Nevertheless it is deeply concerning that Iran has formalised internet shutdowns, in a tacit acknowledgement of the normalisation and the routine use of internet shutdowns as a tool for restricting freedom of expression. It is also deeply concerning that – as demonstrated by the current internet shutdowns in Khuzestan – Iranian officials remain unwilling to acknowledge, or to be held accountable for the internet shutdowns taking place in the country, or to be transparent about the decision-making processes behind them. 

[Update: Tuesday 20 July 2021]

On 20 July, protests continued for a sixth evening across Khuzestan province. The provincial capital Ahvaz, and the cities of Izeh, Abadan, Khoramshahr, and Susangerd are some of the cities that have seen the largest protests.

Iranian authorities and security forces have continued to violently crack down on these protests.  Recent footage from Izeh shows security forces firing teargas canisters towards crowds of protestors, accompanied by the sound of gunshots. At least three protestors have been confirmed to have been killed. A number of protestors are also reported to have been injured, with a further number having been arrested. These figures could rise further as more information becomes available. According to Iranian Students’ News Agency (ISNA) one security officer was killed and another was injured. 

According to the digital rights researcher Amir Rashidi, mobile internet on two of the county’s main providers, Irancell and MCI, were cut off in the city of Ahvaz from around 1.30pm local time on 20 July. Access to domestic services via the National Information Network was also cut off during this time.

Internet connection remains intermittent in the area. It appears that similar disruptions were in place in other parts of the province where protests took place.

Social media users have also reported that Instagram has taken down user content related to the Khuzestan protests, stating that the posts are “against community guidelines” on “violence and incitement.” 

In other parts of Iran, protests have taken place in solidarity with the conditions in Khuzestan. In the capital city of Tehran a number of activists – including the veteran human rights advocate Narges Mohammadi – gathered outside the Interior Ministry, but were subsequently arrested by security forces. They have since been released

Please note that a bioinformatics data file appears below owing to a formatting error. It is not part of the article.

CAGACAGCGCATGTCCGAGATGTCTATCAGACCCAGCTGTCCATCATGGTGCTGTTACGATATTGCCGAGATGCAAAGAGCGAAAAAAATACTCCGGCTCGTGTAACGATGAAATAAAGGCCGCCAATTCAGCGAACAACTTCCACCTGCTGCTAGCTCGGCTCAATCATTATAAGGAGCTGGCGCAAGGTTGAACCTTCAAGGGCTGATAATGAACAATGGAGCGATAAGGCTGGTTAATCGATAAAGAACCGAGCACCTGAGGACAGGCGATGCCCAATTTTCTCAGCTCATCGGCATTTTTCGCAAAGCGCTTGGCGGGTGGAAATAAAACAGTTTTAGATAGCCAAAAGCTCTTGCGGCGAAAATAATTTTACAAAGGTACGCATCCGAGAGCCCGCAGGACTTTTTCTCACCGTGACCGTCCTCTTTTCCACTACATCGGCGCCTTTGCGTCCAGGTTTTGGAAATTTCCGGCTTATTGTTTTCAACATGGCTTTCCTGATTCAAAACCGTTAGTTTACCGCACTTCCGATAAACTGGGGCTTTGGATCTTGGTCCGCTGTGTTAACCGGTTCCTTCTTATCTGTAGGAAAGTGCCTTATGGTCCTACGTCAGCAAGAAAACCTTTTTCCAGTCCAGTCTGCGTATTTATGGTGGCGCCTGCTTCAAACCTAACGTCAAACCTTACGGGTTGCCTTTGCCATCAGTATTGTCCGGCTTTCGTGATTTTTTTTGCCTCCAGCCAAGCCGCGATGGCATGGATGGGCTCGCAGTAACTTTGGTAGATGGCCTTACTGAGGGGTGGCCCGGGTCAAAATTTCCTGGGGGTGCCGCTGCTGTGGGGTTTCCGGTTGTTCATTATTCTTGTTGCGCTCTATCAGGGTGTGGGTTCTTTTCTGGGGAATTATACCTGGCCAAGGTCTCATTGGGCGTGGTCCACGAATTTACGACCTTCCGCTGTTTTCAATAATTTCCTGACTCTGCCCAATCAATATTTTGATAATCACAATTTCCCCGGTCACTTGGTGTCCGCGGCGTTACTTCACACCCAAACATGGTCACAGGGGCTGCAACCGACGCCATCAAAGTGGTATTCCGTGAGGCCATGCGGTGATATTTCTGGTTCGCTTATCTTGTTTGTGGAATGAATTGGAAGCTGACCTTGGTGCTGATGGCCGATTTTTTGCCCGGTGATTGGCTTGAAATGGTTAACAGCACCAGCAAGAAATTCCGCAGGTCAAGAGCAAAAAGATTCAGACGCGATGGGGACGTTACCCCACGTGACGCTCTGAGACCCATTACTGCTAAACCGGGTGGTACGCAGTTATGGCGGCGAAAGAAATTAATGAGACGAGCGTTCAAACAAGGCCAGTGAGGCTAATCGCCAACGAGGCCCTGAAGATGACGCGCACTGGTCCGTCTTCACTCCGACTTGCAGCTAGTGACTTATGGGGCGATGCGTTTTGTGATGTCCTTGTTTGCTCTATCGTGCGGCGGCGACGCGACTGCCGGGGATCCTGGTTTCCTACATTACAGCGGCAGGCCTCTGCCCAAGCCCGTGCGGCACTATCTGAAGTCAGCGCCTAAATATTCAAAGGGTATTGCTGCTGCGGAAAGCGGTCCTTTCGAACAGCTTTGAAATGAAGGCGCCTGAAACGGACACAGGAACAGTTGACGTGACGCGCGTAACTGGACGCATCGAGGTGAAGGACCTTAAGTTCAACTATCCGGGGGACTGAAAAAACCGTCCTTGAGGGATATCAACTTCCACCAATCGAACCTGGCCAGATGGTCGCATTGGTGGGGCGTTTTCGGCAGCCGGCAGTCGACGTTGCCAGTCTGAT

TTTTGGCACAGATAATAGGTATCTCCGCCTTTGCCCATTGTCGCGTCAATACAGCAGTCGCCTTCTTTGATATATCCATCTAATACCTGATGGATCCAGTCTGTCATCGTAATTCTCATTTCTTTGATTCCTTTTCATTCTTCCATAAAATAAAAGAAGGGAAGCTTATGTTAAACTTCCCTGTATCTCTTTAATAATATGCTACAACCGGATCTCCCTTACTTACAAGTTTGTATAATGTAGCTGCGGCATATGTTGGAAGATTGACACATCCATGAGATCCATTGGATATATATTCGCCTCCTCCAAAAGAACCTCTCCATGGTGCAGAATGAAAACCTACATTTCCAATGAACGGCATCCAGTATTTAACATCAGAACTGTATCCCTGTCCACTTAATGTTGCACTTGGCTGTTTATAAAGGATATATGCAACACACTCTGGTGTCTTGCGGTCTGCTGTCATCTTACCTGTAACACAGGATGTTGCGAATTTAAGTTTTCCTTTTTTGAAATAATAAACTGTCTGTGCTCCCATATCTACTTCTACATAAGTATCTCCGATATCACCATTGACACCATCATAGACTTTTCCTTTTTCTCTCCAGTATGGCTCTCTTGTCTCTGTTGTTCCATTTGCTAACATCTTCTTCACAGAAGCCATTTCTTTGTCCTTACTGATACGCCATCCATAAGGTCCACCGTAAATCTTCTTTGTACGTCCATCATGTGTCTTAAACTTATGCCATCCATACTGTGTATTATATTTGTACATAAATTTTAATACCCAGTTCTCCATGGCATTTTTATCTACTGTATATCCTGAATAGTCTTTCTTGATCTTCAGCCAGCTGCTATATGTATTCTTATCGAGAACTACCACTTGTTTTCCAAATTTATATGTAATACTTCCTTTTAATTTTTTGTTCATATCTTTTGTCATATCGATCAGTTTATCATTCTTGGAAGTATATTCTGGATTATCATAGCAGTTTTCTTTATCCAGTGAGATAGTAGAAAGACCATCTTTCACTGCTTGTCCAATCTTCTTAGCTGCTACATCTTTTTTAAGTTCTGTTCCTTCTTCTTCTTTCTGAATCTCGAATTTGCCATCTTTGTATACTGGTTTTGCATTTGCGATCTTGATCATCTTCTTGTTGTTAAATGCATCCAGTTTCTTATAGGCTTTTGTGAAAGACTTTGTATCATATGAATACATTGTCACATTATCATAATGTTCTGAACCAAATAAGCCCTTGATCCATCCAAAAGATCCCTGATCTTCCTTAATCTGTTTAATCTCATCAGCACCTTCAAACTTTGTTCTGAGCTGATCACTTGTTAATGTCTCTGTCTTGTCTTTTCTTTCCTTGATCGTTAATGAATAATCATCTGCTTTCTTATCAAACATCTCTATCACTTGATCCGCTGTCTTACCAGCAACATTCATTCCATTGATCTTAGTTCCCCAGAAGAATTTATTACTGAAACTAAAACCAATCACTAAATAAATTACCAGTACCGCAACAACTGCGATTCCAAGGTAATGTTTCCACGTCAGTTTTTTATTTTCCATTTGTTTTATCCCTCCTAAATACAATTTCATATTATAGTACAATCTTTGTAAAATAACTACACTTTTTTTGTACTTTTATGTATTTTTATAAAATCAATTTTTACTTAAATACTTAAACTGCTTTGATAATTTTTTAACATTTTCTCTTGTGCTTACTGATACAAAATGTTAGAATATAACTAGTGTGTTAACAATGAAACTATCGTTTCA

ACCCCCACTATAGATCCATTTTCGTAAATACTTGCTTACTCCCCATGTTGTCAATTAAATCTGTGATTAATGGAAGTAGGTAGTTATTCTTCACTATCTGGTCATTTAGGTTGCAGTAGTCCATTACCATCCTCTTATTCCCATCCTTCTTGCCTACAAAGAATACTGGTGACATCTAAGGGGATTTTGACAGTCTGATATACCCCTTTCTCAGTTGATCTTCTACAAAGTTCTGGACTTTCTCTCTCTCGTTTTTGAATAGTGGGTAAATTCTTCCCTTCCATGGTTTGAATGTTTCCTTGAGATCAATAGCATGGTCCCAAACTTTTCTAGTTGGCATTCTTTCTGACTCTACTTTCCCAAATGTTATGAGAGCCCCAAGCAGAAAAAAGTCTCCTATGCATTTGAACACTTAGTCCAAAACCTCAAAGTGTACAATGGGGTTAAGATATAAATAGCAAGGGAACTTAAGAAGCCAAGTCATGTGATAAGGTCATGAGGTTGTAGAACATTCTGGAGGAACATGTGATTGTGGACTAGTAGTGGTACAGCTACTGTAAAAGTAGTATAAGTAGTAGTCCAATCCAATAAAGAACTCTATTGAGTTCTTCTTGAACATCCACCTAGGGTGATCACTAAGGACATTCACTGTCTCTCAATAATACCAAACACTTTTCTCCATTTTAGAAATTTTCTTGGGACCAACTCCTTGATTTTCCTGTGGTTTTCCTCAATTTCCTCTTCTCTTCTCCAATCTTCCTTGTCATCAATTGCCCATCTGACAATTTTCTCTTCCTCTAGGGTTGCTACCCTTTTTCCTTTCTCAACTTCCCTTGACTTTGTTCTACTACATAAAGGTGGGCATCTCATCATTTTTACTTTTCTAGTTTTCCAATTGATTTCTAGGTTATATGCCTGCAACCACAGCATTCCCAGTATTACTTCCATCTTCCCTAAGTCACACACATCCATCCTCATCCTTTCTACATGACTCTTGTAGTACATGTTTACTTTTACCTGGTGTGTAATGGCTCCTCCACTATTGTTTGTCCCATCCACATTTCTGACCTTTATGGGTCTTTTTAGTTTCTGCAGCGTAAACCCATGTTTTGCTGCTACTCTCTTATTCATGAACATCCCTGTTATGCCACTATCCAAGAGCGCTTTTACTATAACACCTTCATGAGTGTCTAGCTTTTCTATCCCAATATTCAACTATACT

In other videos emerging on social media, anti-government chants can be heard being shouted from windows in Tehran, as well as by crowds at a station on the Tehran Metro

Protests Breakout in Khuzestan Province Amid Severe Water Shortages 

On the evening of 15 July, reports emerged of protests breaking out in a number of cities across the southwestern Province of Khuzestan, with footage of the protests circulating on social media the next day. 

The protests were sparked by a severe water crisis which has prevented many of the province’s inhabitants from being able to reliably access clean drinking water. This crisis comes in the midst of what Energy Minister Reza Ardakanian has described as Iran’s “driest [year] in 50 years”.

Although Khuzestan province sits at the heart of Iran’s sprawling oil sector, holding around 80% of the country’s on-shore reserves, it does not reap the rewards; the province suffers from immense wealth inequalities, high unemployment, and a major water crisis. Over the past two years, there have been protests in Gheyzaniyeh Rural District over a lack of access to water, which was met with force by security authorities. During a parliamentary session on 19 July, Mojtaba Mahfouzi, MP for Abadan stated that “Khuzestan experiences a crisis every day.” 

Spreading Protests Are Met With Rolling Network Disruptions